In order to convert, visitors must click on your call-to-action button. Think of your CTA as your “money button” as you’re going through the design process. 

People who land on your website should be able to spot the CTA immediately. If it’s hidden at the bottom of your pages, buried between other site elements, or camouflaged with your background, people won’t convert. 

Remove clutter surrounding your CTA, so it’s easy for people to see. Use a heatmap tool to get data-driven analytics for the best CTA placement. 

Consider placing your CTA on a sticky navigation bar at the top or side of the screen. So when visitors scroll on the page, it remains in plain sight at all times. 

3. Signup Forms

A signup form or opt-in form can be another component of a CTA. 

In some cases, this could be a singular form field asking for an email address. In other instances, the sign-up form could be asking for more information, including a name and billing information for a subscription service. 

Whatever the case might be, make sure to design your signup forms as simple as possible. The more form fields you have, the lower the conversion rates will be. 

For longer signup forms, put the fields into columns so the entire form fits on the screen without any scrolling required. 

4. Images

All of the visual components of your web design need to blend well, including the images. 

While images are an important piece of web design, make sure to use them sparingly. Try not to have more than one image on the screen at the same time. This can overwhelm the visitor since they won’t know where to look. As the visitor scrolls down the page, a new image can appear with more relevant and supporting content.

Each time you insert a new image into your design, consider its level of importance compared to the surrounding elements. Is the image just used for aesthetic purposes? Or should it be a focal point of the page?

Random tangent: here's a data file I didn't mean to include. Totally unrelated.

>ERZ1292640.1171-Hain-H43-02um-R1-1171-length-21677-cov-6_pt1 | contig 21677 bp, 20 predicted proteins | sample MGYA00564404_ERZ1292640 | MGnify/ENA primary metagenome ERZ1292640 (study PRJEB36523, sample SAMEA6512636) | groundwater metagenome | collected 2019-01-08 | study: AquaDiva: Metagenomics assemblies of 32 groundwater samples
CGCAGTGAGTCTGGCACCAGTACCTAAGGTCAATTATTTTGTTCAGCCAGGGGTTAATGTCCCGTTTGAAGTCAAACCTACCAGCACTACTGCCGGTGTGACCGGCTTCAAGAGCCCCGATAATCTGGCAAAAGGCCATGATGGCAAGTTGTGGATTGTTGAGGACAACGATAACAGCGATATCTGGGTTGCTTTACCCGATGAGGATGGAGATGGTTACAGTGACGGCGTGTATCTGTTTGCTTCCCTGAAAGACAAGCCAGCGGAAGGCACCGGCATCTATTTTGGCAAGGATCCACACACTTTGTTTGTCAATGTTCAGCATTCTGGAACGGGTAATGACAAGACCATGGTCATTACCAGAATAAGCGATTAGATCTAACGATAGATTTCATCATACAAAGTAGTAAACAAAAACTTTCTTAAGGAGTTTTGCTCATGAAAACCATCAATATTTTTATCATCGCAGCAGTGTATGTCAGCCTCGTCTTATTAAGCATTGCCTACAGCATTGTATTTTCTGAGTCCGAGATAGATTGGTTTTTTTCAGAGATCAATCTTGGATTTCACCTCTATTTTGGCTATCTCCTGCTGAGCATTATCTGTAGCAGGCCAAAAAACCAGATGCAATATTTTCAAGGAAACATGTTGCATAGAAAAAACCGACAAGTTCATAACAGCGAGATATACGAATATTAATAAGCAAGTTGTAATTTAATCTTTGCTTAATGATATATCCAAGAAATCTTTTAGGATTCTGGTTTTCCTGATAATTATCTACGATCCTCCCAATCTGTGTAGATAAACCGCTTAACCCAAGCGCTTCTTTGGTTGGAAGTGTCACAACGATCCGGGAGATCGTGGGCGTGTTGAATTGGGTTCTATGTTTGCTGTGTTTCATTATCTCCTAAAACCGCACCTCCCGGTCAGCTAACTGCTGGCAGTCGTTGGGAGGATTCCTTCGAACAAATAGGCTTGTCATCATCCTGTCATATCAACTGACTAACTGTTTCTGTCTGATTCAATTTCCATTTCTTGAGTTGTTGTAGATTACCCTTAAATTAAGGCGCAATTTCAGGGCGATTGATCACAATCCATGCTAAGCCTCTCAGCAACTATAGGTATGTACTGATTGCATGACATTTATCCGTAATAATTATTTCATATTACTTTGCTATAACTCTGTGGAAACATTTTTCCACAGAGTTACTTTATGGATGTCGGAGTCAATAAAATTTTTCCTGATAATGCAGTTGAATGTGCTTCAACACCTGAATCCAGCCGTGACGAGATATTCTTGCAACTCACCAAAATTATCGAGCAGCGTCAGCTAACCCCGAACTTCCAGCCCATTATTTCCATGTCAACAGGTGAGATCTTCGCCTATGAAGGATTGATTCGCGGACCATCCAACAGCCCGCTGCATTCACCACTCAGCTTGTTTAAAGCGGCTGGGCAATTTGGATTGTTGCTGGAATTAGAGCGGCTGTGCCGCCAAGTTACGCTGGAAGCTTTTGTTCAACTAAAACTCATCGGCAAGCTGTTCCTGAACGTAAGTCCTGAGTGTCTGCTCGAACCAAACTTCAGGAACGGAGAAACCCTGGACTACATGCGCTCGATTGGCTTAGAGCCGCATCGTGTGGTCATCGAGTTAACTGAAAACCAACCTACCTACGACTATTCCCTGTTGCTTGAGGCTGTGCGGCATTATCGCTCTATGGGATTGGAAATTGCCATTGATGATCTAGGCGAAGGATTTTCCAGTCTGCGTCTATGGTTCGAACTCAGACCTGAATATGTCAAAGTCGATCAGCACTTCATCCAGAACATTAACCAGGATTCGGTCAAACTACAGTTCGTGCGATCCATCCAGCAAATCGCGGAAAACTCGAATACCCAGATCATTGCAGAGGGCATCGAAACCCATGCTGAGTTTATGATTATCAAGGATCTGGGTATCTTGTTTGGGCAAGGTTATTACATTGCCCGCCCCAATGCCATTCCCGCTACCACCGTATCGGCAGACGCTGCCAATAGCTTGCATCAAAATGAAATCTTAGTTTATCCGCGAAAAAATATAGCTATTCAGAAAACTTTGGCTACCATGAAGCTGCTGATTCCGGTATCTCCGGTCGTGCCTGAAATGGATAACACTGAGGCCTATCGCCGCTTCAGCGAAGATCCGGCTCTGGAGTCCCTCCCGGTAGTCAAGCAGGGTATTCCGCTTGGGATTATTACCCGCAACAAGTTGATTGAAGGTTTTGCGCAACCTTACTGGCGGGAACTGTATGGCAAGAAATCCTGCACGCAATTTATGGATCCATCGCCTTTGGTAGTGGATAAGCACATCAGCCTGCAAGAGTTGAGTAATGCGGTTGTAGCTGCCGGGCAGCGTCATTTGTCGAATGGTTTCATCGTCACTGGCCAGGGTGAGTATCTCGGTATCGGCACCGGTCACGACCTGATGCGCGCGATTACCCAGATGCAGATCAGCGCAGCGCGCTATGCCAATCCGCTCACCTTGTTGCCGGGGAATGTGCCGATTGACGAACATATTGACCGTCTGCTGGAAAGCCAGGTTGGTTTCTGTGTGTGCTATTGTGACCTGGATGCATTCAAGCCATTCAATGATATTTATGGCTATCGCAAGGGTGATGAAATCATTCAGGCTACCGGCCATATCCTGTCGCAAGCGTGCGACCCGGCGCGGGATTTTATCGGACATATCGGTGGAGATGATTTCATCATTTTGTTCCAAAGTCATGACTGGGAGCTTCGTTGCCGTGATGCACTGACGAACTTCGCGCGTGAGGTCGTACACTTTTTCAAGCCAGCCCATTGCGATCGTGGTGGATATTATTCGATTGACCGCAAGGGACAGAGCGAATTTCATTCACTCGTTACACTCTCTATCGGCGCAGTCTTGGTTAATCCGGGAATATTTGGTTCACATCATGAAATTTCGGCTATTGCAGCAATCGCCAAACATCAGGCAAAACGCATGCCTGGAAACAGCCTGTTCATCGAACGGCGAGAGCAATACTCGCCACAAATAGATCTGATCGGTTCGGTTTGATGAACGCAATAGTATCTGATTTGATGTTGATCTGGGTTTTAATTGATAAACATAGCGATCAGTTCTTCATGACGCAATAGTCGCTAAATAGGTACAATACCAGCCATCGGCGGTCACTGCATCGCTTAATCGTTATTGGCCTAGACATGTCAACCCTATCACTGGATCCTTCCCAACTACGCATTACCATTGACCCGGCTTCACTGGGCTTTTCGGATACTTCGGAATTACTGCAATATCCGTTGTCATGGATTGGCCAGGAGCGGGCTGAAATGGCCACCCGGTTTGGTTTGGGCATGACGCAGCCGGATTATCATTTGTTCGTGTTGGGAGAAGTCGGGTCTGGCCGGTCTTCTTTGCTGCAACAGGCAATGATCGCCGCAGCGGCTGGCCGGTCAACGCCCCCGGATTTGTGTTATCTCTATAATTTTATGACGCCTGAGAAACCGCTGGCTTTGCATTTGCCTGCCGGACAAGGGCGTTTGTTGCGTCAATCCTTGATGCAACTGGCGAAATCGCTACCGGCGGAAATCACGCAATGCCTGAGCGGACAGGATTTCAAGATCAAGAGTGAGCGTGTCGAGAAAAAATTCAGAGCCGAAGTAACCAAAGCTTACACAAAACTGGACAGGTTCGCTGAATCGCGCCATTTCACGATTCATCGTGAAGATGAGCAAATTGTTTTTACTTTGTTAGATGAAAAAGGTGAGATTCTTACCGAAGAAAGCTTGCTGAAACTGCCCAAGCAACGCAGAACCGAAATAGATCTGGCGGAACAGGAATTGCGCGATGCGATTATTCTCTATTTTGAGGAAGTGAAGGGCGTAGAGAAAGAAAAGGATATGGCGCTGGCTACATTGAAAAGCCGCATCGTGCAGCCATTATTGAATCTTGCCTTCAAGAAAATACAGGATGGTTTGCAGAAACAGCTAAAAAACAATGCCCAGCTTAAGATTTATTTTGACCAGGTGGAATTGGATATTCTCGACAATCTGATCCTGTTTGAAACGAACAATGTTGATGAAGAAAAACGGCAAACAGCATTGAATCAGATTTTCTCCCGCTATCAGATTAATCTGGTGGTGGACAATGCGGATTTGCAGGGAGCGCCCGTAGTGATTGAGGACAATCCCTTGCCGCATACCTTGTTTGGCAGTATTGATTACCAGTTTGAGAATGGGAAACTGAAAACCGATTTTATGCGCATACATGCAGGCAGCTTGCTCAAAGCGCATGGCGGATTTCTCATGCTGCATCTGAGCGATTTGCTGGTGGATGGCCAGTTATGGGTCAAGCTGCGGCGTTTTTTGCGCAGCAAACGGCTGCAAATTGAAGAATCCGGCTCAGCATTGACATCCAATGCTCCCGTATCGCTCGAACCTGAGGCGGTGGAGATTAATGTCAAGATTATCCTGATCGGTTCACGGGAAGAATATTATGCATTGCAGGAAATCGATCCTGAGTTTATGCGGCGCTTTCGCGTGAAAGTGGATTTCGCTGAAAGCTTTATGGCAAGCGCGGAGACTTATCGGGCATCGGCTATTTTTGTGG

Check out this example from the Bluehost home screen. 

The design choices here are excellent. While the image isn’t necessarily related to the brand or product itself, it serves a purpose in terms of aesthetics. 

But that’s not all. Notice the gaze of the woman’s face. It leads you directly to the copy on the left side of the screen.

If the face were staring straight at you or gazing in the opposite direction, the effect wouldn’t be as impactful. A second or third image somewhere on this page would be too overwhelming. 

5. Headlines

Headlines are the best way to separate different areas of your design. Depending on the type of page you’re designing, headlines can serve multiple purposes. 

Don’t make your headlines too long. From a design perspective, this can pose a problem for other elements on the page. Use size, spacing, and contrast to draw attention to your headlines. 

Headlines aren’t meant to tell the full story. When designing for headlines, plan to accommodate supporting text in the same area. 

6. Copy

This piggybacks off our last point. Headlines are just one component of your copy. But you’ll need to write more text that is impactful while still making sense for your design.

Check out this example of copy from a Lululemon product page. 

The headline is short but clearly shows the visitor what this section of the page is about. While the headline is the focal point, the supporting copy tells the rest of the story. 

7. Typography

Typography is an important, but often overlooked, element of website design.